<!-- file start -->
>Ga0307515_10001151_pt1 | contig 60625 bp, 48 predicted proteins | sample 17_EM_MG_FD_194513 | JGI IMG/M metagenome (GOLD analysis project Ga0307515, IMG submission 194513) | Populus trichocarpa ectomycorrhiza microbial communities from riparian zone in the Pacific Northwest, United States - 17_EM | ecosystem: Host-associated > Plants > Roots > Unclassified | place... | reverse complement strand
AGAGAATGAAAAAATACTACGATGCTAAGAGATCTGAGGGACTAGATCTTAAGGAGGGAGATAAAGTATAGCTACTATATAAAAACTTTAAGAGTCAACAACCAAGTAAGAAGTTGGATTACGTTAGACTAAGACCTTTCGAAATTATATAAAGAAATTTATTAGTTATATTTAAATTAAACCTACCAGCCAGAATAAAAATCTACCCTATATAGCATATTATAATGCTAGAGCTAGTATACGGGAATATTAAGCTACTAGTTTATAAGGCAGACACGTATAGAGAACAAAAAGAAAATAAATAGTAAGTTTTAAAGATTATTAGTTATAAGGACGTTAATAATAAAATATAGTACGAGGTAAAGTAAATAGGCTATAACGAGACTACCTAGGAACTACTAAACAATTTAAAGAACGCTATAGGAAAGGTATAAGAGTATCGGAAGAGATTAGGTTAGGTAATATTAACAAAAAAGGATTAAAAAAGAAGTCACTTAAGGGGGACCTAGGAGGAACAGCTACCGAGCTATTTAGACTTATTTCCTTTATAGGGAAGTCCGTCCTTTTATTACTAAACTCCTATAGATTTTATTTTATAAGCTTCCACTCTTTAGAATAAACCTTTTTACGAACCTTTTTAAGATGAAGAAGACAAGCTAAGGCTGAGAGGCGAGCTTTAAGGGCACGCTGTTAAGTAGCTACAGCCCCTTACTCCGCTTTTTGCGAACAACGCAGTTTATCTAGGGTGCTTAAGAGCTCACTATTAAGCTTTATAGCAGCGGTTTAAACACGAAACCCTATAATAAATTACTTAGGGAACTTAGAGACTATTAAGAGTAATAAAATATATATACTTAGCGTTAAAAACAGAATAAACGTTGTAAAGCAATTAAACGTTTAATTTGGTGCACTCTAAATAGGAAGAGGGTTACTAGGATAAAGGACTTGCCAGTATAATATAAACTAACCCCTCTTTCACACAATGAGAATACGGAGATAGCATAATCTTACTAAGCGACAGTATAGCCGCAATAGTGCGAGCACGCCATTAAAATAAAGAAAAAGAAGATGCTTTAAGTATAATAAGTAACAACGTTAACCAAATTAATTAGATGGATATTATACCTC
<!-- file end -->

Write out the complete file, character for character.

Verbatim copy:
>Ga0307515_10001151_pt1 | contig 60625 bp, 48 predicted proteins | sample 17_EM_MG_FD_194513 | JGI IMG/M metagenome (GOLD analysis project Ga0307515, IMG submission 194513) | Populus trichocarpa ectomycorrhiza microbial communities from riparian zone in the Pacific Northwest, United States - 17_EM | ecosystem: Host-associated > Plants > Roots > Unclassified | place... | reverse complement strand
AGAGAATGAAAAAATACTACGATGCTAAGAGATCTGAGGGACTAGATCTTAAGGAGGGAGATAAAGTATAGCTACTATATAAAAACTTTAAGAGTCAACAACCAAGTAAGAAGTTGGATTACGTTAGACTAAGACCTTTCGAAATTATATAAAGAAATTTATTAGTTATATTTAAATTAAACCTACCAGCCAGAATAAAAATCTACCCTATATAGCATATTATAATGCTAGAGCTAGTATACGGGAATATTAAGCTACTAGTTTATAAGGCAGACACGTATAGAGAACAAAAAGAAAATAAATAGTAAGTTTTAAAGATTATTAGTTATAAGGACGTTAATAATAAAATATAGTACGAGGTAAAGTAAATAGGCTATAACGAGACTACCTAGGAACTACTAAACAATTTAAAGAACGCTATAGGAAAGGTATAAGAGTATCGGAAGAGATTAGGTTAGGTAATATTAACAAAAAAGGATTAAAAAAGAAGTCACTTAAGGGGGACCTAGGAGGAACAGCTACCGAGCTATTTAGACTTATTTCCTTTATAGGGAAGTCCGTCCTTTTATTACTAAACTCCTATAGATTTTATTTTATAAGCTTCCACTCTTTAGAATAAACCTTTTTACGAACCTTTTTAAGATGAAGAAGACAAGCTAAGGCTGAGAGGCGAGCTTTAAGGGCACGCTGTTAAGTAGCTACAGCCCCTTACTCCGCTTTTTGCGAACAACGCAGTTTATCTAGGGTGCTTAAGAGCTCACTATTAAGCTTTATAGCAGCGGTTTAAACACGAAACCCTATAATAAATTACTTAGGGAACTTAGAGACTATTAAGAGTAATAAAATATATATACTTAGCGTTAAAAACAGAATAAACGTTGTAAAGCAATTAAACGTTTAATTTGGTGCACTCTAAATAGGAAGAGGGTTACTAGGATAAAGGACTTGCCAGTATAATATAAACTAACCCCTCTTTCACACAATGAGAATACGGAGATAGCATAATCTTACTAAGCGACAGTATAGCCGCAATAGTGCGAGCACGCCATTAAAATAAAGAAAAAGAAGATGCTTTAAGTATAATAAGTAACAACGTTAACCAAATTAATTAGATGGATATTATACCTC